LOGAN, Utah — Utah State (12-9, 3-5) will seek vengeance as they host Air Force (10-9, 3-5) in a rematch of the Aggies’ first conference loss this season.
“We have to be the hungrier team when that ball tips up (Tuesday) night at seven o’clock,” head coach Ryan Odom said. “We never want to operate from a ‘we’ve got this figured out’ perspective, because as soon as you do that, you get knocked right in the teeth.”
Utah State knows Air Force’s skills from their matchup earlier this season. The Falcons won the contest, 49 to 47, with guard Steven Ashworth missing a deep, desperation three as time expired.
“Air Force is a very good team. They play the game the right way. They’re very well-coached. They control the game with their offense and defense,” Odom said.
Guard A.J. Walker still leads the Falcons in scoring, with 15.8 points per game, which is right on par with the 16 points he recorded against Utah State earlier this season.
Air Force has two dynamic freshman guards in Ethan Taylor and Jake Heidbreder. Last time against the Aggies, Utah State shut Taylor down. He finished the game with zero points, missing five field goals and two free throws. Taylor averages 9.9 points, 5.6 rebounds and 4.0 assists per game.
“Dynamite freshman in Taylor,” Odom said.
Heidbreder had the Aggies’ number in their last matchup. He recorded a career-high with 16 points on his way to collecting Mountain West Conference Freshman of the Week honors. Heidbreder averages 9.3 points, 3.3 rebounds and 1.9 assists.
“Number three can really shoot the rock,” Odom said.
In their meeting earlier this season, Air Force held Utah State to a season-low 47 points. Part of the scoreline was due to poor 3-point shooting. The Aggies shot a season-low 5.3% from beyond the arc, making one three on 19 attempts.
“Offensively, we have to move the ball better. We have to make sure we’re getting inside of their defense, but also remaining shot-ready. Just because we went 1-19 the last time we played them, doesn’t mean we can’t shoot 3’s against them. We have to make sure we shoot the right 3’s for our team. I’m excited to be back in the Spectrum, I know the players are, for another tough game.”
The Falcons are renowned for their perimeter defense limiting conference opponents to just 24.5% accuracy from downtown. That average was pushed up by two solid performances from Boise State and Colorado State recently. Air Force gives less-efficient players space, which can cause shooters to hesitate.
“Their switching can cause problems,” Odom said. “It can kind of give you the deer in the headlights (look) a little bit, because they switch and they put two guys on the ball for a split second. And when you get inside the paint, they get out. They don’t run at the ball. They leave that one guy on his own a lot of times.”
Inside the paint, the Falcons force turnovers and block shots to limit opposing forwards and centers.
“They’re very good at minimizing the rim shots because they’ll go after the ball. They try to block it, they try to steal it. They’re not walling up and playing defense that way in and around the rim; they’re trying to steal it. And they’re good at it. Similar to the respect that we had for San Diego State and Nevada with their defense around the rim, we have to have that same respect for Air Force,” Odom said.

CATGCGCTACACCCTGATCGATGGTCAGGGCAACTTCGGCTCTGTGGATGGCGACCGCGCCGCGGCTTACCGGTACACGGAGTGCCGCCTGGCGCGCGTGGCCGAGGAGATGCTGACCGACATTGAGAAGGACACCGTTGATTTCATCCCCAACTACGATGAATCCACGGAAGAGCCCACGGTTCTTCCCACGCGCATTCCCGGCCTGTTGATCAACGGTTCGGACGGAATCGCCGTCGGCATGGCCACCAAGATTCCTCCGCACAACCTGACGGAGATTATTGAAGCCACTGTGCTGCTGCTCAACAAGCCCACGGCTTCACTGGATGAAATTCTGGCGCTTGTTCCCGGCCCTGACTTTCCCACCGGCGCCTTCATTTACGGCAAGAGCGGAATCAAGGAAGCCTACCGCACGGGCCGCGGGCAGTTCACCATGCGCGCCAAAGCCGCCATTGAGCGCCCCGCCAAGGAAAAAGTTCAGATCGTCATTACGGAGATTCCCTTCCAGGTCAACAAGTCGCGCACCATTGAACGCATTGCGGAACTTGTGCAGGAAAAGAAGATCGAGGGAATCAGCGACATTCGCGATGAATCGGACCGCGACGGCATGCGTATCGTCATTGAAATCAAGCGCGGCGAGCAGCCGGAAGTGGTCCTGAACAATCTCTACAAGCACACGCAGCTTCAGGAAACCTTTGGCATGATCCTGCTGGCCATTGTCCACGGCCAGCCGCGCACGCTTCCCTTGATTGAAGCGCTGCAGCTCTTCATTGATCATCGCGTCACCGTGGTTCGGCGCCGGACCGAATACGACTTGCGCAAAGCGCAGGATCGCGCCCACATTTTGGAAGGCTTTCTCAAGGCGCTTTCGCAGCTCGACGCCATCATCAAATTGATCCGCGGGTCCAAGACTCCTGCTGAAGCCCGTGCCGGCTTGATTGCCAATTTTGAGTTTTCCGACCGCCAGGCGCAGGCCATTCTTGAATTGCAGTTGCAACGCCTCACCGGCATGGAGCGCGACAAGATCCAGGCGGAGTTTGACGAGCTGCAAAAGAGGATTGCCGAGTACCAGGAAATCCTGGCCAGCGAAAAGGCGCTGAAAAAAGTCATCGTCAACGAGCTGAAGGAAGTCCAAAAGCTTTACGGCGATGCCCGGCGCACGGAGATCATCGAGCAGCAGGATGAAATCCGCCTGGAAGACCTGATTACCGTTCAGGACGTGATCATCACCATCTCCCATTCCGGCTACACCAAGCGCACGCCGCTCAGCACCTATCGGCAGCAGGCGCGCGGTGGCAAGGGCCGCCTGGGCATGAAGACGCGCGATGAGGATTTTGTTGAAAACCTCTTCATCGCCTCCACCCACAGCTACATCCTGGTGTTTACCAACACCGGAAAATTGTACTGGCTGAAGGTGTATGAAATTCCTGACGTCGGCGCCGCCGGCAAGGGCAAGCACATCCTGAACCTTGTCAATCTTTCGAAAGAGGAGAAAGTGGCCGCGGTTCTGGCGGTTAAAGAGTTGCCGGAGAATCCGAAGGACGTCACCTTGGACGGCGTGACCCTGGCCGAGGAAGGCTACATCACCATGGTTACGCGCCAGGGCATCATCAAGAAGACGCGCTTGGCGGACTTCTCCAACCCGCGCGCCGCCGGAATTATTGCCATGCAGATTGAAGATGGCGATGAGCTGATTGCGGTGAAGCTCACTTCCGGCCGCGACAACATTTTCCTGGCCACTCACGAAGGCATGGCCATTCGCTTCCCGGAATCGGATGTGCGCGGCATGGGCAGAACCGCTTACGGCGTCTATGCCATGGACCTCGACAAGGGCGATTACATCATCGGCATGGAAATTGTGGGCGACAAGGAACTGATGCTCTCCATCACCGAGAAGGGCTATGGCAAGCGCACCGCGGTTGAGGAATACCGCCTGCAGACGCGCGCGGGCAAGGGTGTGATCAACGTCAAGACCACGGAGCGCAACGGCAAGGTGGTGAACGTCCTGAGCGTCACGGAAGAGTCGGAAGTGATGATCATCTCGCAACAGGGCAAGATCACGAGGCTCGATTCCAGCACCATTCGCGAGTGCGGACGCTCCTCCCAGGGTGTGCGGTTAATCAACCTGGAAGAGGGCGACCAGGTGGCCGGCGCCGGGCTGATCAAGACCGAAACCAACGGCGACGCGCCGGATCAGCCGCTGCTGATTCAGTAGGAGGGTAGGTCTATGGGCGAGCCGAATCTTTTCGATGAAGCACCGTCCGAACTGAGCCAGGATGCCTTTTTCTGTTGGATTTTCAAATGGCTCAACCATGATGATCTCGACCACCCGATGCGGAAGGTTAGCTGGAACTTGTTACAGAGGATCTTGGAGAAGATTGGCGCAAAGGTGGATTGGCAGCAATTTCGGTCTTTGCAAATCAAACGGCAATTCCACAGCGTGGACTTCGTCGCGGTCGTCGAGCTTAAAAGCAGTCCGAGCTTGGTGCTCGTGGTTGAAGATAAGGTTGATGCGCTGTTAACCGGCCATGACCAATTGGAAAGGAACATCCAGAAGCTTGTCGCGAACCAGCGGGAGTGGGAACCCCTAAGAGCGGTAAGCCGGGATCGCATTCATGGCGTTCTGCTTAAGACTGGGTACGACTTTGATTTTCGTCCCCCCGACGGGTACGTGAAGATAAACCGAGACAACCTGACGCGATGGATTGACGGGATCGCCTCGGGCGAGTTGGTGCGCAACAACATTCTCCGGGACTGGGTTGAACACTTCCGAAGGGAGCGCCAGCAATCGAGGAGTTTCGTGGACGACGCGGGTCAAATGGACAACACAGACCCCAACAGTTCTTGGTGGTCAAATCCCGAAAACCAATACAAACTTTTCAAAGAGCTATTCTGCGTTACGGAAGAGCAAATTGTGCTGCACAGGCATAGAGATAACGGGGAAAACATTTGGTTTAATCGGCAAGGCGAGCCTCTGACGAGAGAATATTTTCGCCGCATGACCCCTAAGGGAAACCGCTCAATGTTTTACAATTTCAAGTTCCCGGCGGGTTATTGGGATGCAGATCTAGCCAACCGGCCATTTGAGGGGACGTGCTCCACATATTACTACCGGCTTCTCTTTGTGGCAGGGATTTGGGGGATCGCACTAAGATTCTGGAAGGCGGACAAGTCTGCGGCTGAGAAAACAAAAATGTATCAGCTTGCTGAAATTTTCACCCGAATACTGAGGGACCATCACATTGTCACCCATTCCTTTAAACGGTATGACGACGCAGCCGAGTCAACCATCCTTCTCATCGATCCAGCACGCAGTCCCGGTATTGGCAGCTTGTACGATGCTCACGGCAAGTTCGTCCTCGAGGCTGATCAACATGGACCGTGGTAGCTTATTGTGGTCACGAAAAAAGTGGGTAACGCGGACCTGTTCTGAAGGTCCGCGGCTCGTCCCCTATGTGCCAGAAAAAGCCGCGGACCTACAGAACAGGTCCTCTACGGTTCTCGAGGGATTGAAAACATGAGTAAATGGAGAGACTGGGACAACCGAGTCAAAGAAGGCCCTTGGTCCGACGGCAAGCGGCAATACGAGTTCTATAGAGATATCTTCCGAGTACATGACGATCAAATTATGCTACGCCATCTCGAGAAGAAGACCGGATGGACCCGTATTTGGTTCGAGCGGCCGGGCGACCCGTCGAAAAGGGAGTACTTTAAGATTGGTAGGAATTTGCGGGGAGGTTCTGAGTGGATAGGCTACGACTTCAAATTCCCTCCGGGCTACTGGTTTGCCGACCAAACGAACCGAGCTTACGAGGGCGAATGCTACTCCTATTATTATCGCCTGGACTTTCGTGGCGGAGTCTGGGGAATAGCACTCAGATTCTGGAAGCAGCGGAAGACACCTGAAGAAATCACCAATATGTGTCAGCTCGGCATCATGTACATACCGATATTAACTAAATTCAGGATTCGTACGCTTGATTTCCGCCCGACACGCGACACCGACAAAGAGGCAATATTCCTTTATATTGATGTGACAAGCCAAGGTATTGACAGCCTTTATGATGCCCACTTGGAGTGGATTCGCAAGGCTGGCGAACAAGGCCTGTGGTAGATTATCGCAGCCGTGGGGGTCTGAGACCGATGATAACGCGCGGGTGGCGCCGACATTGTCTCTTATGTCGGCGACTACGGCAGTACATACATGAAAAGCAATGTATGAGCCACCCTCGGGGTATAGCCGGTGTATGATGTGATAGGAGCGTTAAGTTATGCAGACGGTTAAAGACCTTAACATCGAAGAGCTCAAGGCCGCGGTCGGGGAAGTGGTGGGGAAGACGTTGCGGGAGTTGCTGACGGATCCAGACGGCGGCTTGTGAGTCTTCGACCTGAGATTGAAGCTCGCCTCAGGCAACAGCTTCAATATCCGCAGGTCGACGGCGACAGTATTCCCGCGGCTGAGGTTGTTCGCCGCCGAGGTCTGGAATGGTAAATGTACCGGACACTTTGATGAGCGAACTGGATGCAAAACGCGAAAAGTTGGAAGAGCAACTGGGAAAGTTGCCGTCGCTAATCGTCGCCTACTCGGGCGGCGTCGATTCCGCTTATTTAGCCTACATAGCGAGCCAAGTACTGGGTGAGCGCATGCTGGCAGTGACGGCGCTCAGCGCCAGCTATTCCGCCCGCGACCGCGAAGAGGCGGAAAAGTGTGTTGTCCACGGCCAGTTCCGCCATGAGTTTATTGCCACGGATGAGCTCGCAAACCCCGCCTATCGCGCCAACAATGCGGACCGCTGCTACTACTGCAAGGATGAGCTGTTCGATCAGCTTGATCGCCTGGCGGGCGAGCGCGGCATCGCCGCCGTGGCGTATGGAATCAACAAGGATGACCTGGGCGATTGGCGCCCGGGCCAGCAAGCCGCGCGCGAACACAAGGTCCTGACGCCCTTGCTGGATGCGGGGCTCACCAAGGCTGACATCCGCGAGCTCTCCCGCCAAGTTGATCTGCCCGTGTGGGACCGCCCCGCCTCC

The game plan and adjusting to the Falcons’ defense led to Air Force’s victory earlier this season, according to Odom.
“We were very specific with what we were running in that particular game and we were just a little bit lethargic all around. Whether it was a lack of pressure on the ball for us defensively and their lack of pressure on the ball defensively,” Odom said.
As Aggie fans saw earlier in the season, Air Force thrives on forcing opponents deep into the shot clock and being patient offensively.
“They know how they want to play and how they have the best chance to win. And that’s to really force you deeper into the clock from an offensive perspective and confuse you with their zone and switching. And then also from an offensive perspective for them, they’re waiting for you to make a mistake,” Odom said. “They’re very comfortable at the end of the clock.”
One thing Odom wants to improve in the rematch is the Aggies’ success in offensive rebounding. At Air Force, the Aggies had seven offensive rebounds, but their poor shooting percentage – 32.7% – created more opportunities that they could not take advantage of.
“Rebounding the ball. That was an area that we fell short in the first outing, is offensive rebounding. We did not do a good job on the offensive glass. And there were plenty of misses for us to go try to get and we didn’t do it. So we have to make sure this game that we go after it,” Odom said.
Utah State is starting to look better on the injury front. Guard Rylan Jones will return to action against the Falcons. He cleared concussion protocol and practiced with the team this week. Jones is not expected to start the game.
“I’m gonna put him in there for sure in the first half and we’ll see how he does,” Odom said.
Guard Brock Miller appears to remain sidelined at this point. He has missed seven games with a back injury.
The game will tip-off at 7 p.m. MST and will be streamed on the Mountain West Network. The game also has a special theme – Spectrum Magic – celebrating the unique heritage and color scheme in the Dee Glen Smith Spectrum.